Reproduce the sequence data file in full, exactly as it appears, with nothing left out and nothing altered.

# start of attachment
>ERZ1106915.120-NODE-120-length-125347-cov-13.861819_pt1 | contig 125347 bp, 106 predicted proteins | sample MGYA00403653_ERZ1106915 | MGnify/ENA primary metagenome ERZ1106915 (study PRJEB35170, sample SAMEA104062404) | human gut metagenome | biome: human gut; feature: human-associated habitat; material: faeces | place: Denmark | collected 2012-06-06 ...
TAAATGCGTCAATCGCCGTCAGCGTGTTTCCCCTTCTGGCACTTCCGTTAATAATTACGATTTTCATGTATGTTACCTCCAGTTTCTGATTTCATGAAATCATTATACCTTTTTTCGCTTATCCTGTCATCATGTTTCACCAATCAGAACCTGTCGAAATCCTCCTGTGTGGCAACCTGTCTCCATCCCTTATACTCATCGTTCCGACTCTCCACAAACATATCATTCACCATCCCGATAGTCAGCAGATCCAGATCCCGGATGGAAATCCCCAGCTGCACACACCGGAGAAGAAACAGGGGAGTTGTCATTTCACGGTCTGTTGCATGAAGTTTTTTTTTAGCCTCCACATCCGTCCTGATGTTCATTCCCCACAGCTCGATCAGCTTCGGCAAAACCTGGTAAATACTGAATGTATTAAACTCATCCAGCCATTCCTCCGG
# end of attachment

>ERZ1106915.120-NODE-120-length-125347-cov-13.861819_pt1 | contig 125347 bp, 106 predicted proteins | sample MGYA00403653_ERZ1106915 | MGnify/ENA primary metagenome ERZ1106915 (study PRJEB35170, sample SAMEA104062404) | human gut metagenome | biome: human gut; feature: human-associated habitat; material: faeces | place: Denmark | collected 2012-06-06 ...
TAAATGCGTCAATCGCCGTCAGCGTGTTTCCCCTTCTGGCACTTCCGTTAATAATTACGATTTTCATGTATGTTACCTCCAGTTTCTGATTTCATGAAATCATTATACCTTTTTTCGCTTATCCTGTCATCATGTTTCACCAATCAGAACCTGTCGAAATCCTCCTGTGTGGCAACCTGTCTCCATCCCTTATACTCATCGTTCCGACTCTCCACAAACATATCATTCACCATCCCGATAGTCAGCAGATCCAGATCCCGGATGGAAATCCCCAGCTGCACACACCGGAGAAGAAACAGGGGAGTTGTCATTTCACGGTCTGTTGCATGAAGTTTTTTTTTAGCCTCCACATCCGTCCTGATGTTCATTCCCCACAGCTCGATCAGCTTCGGCAAAACCTGGTAAATACTGAATGTATTAAACTCATCCAGCCATTCCTCCGG